Research Suggests a Physical Component to PTSD

As a psychiatrist at the Wyandot Center in Kansas City, Kansas, Dr. Christie Mensch provides outpatient treatment to patients with a variety of mental health challenges. Dr. Christie Mensch possesses experience in the treatment of mental and emotional distress related to trauma.

Post-traumatic stress disorder, commonly known as PTSD, occurs when a person is exposed to life-threatening or extremely dangerous events. For patients with the condition, the lingering effects lead to a complex set of emotional challenges, including anxiety and flashbacks.

New research from UC San Diego Health suggests that in addition to these psychological experiences, PTSD may cause structural changes in the brain. The study involved brain scans of 89 current or former military service personnel, 29 of whom had received diagnoses of significant PTSD.

Scans of these 29 individuals revealed amygdalae that were 6 percent larger than those of their peers without PTSD. Because the amygdala is responsible for emotional control, including the mediation of fear, an enlargement of this structure may explain the link between PTSD and an exaggerated fear response.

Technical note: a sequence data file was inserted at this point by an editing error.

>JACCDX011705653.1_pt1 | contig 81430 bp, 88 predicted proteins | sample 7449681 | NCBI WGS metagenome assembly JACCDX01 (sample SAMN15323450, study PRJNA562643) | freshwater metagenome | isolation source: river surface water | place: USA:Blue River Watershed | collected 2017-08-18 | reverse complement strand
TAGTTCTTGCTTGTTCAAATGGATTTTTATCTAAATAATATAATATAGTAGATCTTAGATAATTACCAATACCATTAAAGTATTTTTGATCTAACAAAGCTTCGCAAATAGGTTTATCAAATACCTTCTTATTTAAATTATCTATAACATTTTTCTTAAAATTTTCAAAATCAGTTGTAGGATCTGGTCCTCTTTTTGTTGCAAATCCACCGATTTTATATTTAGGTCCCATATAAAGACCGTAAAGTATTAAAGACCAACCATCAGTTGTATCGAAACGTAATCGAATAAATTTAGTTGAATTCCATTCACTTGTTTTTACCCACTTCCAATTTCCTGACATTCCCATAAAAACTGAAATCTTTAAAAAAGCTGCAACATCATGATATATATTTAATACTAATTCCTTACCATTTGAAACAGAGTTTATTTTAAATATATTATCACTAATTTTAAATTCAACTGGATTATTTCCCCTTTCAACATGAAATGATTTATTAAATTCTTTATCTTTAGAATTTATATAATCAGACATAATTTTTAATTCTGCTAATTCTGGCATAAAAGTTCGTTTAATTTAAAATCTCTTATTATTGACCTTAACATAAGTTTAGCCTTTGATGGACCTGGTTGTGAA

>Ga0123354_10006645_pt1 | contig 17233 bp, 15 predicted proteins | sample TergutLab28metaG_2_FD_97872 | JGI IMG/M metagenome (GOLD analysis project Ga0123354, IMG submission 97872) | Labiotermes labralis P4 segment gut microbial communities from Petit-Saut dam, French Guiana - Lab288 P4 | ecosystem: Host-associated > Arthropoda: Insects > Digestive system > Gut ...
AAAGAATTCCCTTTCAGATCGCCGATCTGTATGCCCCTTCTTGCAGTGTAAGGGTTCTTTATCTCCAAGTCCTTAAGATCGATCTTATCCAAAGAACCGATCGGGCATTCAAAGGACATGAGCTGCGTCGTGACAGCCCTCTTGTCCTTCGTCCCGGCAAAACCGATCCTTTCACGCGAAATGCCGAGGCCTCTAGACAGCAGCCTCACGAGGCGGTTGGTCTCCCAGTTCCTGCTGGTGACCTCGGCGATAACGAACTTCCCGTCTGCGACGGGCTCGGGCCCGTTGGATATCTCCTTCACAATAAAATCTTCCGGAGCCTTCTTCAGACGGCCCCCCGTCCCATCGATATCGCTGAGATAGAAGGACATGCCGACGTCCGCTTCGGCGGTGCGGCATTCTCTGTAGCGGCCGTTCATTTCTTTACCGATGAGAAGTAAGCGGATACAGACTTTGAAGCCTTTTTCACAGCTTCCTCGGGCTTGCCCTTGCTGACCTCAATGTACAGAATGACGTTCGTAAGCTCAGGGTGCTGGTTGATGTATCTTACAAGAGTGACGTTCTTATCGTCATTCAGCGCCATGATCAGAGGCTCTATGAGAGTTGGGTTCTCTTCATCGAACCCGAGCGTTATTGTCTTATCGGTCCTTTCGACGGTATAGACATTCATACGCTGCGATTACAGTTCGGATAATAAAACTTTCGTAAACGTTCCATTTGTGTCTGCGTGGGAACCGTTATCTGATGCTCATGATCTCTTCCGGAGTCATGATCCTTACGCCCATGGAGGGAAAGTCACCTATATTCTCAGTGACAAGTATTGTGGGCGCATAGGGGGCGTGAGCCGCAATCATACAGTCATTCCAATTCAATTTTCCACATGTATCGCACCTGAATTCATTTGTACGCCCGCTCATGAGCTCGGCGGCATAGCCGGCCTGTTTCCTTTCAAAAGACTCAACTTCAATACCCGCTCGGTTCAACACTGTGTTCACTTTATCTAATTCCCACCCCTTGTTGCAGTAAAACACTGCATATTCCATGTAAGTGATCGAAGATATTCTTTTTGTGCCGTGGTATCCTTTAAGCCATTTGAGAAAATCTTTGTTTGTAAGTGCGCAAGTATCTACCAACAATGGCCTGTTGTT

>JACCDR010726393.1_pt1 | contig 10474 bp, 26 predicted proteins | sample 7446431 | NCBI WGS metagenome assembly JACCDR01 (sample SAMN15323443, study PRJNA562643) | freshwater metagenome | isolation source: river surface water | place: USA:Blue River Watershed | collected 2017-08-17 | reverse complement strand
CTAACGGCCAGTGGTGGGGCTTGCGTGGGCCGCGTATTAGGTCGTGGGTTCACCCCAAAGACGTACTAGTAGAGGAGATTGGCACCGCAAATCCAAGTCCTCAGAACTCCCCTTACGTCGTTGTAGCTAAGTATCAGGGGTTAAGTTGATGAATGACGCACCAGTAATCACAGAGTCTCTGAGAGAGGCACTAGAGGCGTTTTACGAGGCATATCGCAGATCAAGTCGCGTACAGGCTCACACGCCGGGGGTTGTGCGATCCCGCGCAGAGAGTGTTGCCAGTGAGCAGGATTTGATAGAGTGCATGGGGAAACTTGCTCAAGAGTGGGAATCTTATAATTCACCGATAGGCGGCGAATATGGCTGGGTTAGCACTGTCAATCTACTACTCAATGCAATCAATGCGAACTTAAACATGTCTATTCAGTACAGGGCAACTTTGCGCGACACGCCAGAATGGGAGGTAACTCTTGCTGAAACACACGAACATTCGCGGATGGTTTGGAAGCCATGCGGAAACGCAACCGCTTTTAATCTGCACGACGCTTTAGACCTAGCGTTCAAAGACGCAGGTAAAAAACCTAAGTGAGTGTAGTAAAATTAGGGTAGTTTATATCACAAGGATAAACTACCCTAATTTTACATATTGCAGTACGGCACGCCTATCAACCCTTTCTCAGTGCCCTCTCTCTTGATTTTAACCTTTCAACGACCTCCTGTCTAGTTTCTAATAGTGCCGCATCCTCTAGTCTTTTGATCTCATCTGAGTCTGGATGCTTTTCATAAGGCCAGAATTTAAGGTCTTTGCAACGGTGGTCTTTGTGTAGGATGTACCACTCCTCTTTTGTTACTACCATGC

Researchers are not sure whether the enlarged amygdala existed before the traumatic event, thus priming the individuals for the development of PTSD, or if the trauma caused the brain to restructure itself and strengthen its fear-processing center.

The study team hopes to follow up on this data and see if the findings can be replicated in other populations. If so, researchers suggest the results may prompt the development of new PTSD screenings based on amygdala size.

A single golf clap? Or a long standing ovation?

By clapping more or less, you can signal to us which stories really stand out.